My interest is in how technology shapes our culture, such as the outsourcing of our memory, how new technology challenges the ethical decision of health care professionals, segregated on-line communities, cyber security and how technology education needs to be changed in order prepare our population for the digital future.
A retired military member, I spent all of my military career in the Army Signal Corps, (the IT section of the army). I’ve been around long enough to witness the transition from analog to digital communication and the military afforded me the opportunity to work with cutting edge technology before it was released to the public, such as the GPS system and the Internet.
As a civilian I worked for Time Warner Telecom in Littleton, Colorado for nine years, first as a network analyst and then as a contingency planning manager. At the time contingency planning was not a high priority, however after 9-11, that position suddenly was thrust into the spotlight and it’s been there ever since. My true calling was teaching so I resigned from Time Warner Telecom and went to school to earn my Masters in Education for Applied Technology from the College of Saint Rose in New York. After working in the New York Office for Technology three years, I was offered a teaching position as a high school Information Technology Teacher, and I returned to Colorado to take what I considered my dream job.
Computers are becoming more ubiquitous and understanding technology is the key every day functioning. I believe in the short term the gap will continue to grow between technology-literate people (coders, engineers) and the technical-illiterate, (as represented in the low number of women and people of color majoring in computer science or employed in the industry). This divide will regulate technological illiterate people to low-level technical jobs at best, and will perpetually exclude then from the real power that is enjoyed by those with the technological skills that makes them the architects of their own future. When large numbers of citizens are not able to take their rightful place in society, contempt is bred on both sides. Part of my purpose is to reverse this current trend by thinking of innovative ways to introduce the underrepresented to technology and close the widening gap.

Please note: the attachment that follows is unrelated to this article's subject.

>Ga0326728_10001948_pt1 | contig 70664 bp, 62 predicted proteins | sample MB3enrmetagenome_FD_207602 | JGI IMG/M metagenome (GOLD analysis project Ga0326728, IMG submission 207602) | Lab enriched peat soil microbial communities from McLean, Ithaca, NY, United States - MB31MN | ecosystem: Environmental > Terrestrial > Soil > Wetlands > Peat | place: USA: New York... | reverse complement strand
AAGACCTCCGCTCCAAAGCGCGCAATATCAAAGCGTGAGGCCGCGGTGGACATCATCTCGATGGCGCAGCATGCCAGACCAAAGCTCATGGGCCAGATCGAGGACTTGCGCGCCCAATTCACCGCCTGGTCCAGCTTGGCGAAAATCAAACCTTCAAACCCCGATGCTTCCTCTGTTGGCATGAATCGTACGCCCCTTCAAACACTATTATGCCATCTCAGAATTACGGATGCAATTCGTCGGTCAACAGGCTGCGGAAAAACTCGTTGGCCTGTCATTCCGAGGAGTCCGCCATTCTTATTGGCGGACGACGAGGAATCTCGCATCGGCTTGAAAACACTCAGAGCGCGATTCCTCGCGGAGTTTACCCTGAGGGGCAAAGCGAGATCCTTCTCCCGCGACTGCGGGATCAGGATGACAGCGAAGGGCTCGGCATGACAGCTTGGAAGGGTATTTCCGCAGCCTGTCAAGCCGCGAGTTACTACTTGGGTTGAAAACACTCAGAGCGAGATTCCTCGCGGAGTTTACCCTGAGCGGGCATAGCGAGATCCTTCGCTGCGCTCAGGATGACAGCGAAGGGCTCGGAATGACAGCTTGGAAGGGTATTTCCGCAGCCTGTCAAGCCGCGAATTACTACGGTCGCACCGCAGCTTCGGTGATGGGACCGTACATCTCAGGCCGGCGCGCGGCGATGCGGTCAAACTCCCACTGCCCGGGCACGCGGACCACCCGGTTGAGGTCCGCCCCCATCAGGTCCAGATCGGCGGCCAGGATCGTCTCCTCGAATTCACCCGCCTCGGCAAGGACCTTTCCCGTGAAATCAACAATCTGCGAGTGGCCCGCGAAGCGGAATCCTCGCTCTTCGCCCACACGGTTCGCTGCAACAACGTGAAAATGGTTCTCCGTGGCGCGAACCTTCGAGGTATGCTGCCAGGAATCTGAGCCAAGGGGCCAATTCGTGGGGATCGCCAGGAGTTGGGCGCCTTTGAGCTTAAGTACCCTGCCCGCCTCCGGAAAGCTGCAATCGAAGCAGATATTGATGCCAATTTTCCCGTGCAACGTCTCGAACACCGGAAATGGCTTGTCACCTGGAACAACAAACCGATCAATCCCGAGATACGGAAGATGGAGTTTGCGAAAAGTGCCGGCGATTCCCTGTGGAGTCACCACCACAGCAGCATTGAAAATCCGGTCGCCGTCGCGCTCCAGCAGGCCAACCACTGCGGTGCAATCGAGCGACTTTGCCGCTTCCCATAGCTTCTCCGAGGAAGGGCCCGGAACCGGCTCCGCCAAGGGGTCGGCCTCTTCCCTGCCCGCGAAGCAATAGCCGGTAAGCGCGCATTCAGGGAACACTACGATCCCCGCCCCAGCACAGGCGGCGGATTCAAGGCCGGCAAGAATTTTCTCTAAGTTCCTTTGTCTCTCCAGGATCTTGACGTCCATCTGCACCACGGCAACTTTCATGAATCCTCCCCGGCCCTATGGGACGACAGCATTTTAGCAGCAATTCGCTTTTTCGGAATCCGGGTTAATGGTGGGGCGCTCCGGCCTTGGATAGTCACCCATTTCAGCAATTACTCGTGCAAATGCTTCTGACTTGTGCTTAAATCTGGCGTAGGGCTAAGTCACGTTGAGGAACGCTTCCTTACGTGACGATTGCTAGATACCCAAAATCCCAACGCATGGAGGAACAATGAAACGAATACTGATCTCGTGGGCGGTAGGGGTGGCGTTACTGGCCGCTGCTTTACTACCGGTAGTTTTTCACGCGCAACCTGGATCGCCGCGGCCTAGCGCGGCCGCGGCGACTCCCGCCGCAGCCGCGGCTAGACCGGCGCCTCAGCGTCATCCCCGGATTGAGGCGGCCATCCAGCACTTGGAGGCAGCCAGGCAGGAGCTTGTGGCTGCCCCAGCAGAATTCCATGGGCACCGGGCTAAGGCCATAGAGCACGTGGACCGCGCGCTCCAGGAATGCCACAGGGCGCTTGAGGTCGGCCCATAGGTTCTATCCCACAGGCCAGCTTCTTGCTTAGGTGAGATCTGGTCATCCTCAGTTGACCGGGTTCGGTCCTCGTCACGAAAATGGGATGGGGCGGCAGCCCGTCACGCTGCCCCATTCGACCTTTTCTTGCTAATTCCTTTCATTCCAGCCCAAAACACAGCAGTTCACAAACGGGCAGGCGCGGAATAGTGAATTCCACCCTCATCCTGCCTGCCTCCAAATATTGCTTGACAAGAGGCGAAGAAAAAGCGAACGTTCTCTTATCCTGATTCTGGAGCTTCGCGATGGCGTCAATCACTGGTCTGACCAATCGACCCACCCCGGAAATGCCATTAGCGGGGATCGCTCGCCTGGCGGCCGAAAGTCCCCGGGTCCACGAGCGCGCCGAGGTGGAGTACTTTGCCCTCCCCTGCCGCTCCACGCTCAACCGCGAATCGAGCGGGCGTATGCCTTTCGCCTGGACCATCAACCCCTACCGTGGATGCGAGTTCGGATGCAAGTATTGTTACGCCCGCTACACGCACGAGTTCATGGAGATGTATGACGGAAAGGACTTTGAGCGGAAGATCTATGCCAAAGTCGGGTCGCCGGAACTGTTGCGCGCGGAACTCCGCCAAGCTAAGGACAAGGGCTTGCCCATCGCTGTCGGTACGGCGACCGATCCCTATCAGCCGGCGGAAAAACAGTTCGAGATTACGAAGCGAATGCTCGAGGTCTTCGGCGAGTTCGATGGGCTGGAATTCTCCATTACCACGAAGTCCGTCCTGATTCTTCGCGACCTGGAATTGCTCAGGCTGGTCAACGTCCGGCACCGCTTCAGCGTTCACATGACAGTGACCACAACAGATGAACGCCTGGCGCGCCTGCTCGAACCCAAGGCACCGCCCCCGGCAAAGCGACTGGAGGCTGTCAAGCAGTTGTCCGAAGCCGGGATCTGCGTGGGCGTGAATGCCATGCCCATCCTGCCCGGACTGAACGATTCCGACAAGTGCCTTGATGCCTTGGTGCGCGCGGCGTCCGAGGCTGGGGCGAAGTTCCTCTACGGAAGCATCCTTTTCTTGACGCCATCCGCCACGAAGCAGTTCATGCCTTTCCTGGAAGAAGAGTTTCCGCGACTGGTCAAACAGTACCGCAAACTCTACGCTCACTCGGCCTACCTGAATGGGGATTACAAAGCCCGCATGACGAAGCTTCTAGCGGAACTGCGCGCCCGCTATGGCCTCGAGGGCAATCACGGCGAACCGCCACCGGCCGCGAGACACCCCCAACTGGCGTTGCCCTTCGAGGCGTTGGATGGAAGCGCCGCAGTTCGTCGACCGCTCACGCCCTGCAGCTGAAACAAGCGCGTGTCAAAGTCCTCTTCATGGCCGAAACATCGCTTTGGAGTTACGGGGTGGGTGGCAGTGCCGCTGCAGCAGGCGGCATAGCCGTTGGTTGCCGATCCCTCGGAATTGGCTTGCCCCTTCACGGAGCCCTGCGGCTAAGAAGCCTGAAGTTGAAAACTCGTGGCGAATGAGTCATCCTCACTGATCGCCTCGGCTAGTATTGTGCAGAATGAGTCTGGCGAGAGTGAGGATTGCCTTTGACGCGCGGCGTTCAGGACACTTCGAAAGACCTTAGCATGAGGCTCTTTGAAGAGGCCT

In addition to teaching, I run a non-profit organization called SEMtech (Student Engagement and Mentoring in Technology). The purpose of this organization is to expose under represented groups, such as women and minorities, to technology at an early age, with the hope that they will stick with it and major in computer science in the future. SEMtech runs summer cyber camps and outreach programs to try to reach our goals. I’m also on the Educating Children of Color Advisory Board, and I teach robotics at UCCS Technology Summer Camps in the summer.
As a baby boomer, I remember black and white televisions, vinyl albums and ten-pound phone books. I wrote love letters, had an address book and called for directory assistance. I owned a typewriter, a rotary phone and as transistor radio. However, I grew up side-by-side with the new technology that replaced those items. I’ve lived with and recognized the change in real time and that gives me a unique perspective on where we may be going. I experience new technology with a combination of awe and skepticism which gives me a balanced and insightful view of the new innovations coming our way. For those readers that believe in the power of technology and its potential to shape our society, this column will be of great interest to you.
Thomas Russell is a high school information technology teacher and retired Army Signal Corps soldier. He is the founder of SEMtech (Student Engagement and Mentoring in Technology) and an Advisory Board Member of Educating Children of Color. His hobbies include writing, photography and hiking. Contact Thomas via Russell’s Room on Facebook, or email at firstname.lastname@example.org, and his photography at thomasholtrussell.zenfolio.com.